Most conversations about quarterbacks in the 2018 NFL Draft generally cover the first four, and then Lamar Jackson, and then the rest.
But Oklahoma State’s Mason Rudolph could have something to say about that conventional wisdom, based on his travel schedule.
Per Ian Rapoport of the NFL Network, Rudolph has a busy slate of visits or workouts without nearly as much attention.
“It should demonstrate every type of throw,” Allen said of his script. “I’m looking forward to Friday for sure.”
The same goes for interested suitors in attendance to see Allen do more than showcase arm talent in aerial displays that will include an attempt to support a recent claim to an NFL scout that he could throw an 82-yard pass in the air [“I guess we’ll kind of find out on Friday,” Allen said.]
Allen expects meetings with teams around his Pro Day will be an extension of Combine interviews that he separated into two categories.
Allen considered one group of the get-to-know-you variety because those clubs didn’t have much if any interaction with him in January at the Reese’s Senior Bowl.
The other peppered him with more Xs-and-Os questions designed to see whether Allen’s smarts match up with his prototype 6-5, 237-pound size and break-any-plate-at-the-carnival-no-matter-how-much-it’s-rigged arm strength.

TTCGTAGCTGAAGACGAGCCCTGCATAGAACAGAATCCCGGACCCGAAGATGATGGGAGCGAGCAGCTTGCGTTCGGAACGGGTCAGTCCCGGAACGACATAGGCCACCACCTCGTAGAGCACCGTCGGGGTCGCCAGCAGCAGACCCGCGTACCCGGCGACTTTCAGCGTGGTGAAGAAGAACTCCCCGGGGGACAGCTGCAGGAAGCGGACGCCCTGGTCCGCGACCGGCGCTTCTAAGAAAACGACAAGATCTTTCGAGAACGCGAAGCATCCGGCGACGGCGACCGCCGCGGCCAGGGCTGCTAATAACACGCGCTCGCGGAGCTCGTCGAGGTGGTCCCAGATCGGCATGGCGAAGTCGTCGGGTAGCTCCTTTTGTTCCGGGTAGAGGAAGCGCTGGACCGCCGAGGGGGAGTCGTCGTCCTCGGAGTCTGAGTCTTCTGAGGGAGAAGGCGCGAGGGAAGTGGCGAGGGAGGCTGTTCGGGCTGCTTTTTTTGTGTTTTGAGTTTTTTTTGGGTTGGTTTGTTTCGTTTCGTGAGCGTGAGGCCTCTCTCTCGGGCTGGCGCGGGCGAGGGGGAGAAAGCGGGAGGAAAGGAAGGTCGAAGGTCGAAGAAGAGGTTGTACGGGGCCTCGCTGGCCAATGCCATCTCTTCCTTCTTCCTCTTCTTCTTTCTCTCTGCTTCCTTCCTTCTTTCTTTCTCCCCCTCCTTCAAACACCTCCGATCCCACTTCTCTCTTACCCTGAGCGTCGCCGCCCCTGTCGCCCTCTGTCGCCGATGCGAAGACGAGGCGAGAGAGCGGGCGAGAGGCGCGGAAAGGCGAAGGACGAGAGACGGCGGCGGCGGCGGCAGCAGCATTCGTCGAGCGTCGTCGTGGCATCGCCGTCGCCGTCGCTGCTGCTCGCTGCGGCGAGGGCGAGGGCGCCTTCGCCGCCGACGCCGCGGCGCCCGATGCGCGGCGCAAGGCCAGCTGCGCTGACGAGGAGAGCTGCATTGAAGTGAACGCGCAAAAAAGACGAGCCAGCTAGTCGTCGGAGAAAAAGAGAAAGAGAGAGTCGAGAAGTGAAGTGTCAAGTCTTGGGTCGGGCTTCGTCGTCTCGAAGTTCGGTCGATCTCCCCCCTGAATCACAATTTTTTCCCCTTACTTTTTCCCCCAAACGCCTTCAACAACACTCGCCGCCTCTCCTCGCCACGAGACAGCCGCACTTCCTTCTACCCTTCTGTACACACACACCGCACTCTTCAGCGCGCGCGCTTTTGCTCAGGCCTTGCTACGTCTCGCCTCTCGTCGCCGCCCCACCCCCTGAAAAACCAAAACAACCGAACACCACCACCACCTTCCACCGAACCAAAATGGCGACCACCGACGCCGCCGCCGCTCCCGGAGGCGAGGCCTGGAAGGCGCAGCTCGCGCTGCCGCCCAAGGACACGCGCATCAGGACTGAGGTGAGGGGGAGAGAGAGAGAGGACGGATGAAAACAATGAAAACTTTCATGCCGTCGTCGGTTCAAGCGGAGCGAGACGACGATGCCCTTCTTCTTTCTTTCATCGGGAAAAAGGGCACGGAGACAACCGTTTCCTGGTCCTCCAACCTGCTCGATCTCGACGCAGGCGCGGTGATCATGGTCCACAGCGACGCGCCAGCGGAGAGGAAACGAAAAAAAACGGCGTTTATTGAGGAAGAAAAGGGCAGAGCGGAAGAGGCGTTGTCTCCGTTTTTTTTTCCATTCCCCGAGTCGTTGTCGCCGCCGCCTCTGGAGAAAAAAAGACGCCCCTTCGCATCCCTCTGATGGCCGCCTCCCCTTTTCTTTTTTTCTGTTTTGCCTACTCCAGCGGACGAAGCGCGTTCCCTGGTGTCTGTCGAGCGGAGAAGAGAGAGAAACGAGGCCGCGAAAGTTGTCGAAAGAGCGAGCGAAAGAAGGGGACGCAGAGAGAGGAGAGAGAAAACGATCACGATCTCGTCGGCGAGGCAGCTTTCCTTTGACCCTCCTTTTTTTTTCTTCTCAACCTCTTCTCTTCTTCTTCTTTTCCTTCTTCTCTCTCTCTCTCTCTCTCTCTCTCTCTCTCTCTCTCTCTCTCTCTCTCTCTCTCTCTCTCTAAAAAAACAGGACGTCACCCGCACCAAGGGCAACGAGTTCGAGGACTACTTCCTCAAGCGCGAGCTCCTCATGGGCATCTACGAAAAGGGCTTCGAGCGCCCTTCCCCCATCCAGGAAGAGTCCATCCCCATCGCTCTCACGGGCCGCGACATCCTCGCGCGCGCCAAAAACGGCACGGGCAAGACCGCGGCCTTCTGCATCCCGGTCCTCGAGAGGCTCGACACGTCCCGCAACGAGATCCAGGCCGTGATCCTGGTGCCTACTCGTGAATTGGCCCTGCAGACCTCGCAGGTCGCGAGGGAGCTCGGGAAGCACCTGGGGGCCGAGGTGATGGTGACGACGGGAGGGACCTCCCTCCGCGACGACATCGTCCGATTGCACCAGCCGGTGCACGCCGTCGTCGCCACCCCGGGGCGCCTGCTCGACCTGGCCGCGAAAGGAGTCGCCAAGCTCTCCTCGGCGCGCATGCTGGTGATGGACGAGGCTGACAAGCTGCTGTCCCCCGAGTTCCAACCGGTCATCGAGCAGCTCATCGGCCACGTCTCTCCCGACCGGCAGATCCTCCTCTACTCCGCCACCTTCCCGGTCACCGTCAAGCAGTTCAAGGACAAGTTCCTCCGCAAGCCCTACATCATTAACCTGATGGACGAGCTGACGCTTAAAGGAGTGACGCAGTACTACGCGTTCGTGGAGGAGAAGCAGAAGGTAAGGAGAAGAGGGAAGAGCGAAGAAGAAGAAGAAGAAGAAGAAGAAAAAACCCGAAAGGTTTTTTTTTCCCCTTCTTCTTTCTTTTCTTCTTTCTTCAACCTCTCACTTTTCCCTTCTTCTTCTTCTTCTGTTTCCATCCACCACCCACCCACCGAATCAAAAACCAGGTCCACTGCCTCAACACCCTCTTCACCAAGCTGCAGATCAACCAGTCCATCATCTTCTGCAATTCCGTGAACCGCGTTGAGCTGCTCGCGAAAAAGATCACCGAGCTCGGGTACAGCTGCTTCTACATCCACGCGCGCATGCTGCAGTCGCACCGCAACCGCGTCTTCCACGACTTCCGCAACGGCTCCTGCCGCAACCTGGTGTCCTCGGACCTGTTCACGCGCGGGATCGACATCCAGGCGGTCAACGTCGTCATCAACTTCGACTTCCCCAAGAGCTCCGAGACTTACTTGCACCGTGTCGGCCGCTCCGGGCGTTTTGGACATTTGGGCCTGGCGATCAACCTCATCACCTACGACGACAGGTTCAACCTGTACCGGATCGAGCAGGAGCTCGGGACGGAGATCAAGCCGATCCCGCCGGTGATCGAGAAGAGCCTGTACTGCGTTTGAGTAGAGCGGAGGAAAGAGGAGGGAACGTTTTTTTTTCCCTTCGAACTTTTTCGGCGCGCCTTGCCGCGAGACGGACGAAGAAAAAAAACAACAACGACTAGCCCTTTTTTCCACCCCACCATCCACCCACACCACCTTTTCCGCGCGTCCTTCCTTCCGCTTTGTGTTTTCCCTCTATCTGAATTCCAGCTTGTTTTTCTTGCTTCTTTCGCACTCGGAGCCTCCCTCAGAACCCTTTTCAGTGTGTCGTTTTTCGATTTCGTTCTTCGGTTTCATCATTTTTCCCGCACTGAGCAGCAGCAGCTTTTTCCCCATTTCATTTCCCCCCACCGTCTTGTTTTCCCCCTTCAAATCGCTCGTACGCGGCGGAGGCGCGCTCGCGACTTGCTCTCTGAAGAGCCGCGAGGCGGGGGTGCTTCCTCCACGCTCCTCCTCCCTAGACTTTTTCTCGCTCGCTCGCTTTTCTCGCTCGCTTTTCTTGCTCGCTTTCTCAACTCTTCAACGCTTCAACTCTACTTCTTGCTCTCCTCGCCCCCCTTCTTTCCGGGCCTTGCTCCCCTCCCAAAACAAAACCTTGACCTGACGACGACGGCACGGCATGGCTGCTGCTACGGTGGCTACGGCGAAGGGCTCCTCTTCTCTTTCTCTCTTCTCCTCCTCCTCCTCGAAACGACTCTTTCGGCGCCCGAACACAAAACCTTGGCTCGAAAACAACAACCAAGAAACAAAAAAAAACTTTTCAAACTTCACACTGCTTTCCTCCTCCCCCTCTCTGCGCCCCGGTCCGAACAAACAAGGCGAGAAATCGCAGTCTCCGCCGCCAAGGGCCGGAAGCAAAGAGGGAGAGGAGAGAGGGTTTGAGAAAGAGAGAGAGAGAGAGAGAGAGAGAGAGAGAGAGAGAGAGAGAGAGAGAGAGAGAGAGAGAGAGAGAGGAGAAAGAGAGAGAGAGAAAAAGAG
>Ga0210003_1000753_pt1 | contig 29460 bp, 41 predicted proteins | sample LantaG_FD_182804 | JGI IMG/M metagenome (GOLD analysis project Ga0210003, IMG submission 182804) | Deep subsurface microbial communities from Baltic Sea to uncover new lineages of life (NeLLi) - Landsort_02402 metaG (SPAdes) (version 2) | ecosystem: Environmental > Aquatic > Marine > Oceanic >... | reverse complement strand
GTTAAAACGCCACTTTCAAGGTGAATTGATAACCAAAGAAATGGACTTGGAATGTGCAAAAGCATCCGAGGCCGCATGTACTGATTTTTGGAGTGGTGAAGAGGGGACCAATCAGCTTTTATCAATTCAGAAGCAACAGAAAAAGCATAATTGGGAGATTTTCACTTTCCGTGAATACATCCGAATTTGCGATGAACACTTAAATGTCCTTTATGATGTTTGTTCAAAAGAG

Neuheisel had three stints as a collegiate head coach, including a 2008-2011 stint at UCLA. Neuheisel also played college football at UCLA and was named the MVP of the Rose Bowl in 1984. Neuheisel has never been a professional head coach, but spent three years on Brian Billick’s staff with the Ravens. He was Baltimore’s quarterbacks coach in 2005 and 2006 and served as offensive coordinator in 2007.
The Alliance of American Football is set to begin its inaugural season in February 2019. An official announcement of Neuheisel’s hiring and the location of the Southern California entry is expected soon.
Love threw the pass with 3.3 seconds left and the Cavs trailing by three, and James caught it on the right wing, where Philly forward Robert Covington was called for a shooting foul on the Cavs star. James, who went on to make the first free throw and miss the second, leading to the intentional miss on the third, told ESPN after the game that he believed Covington fouled him on the floor before he was in his shooting motion.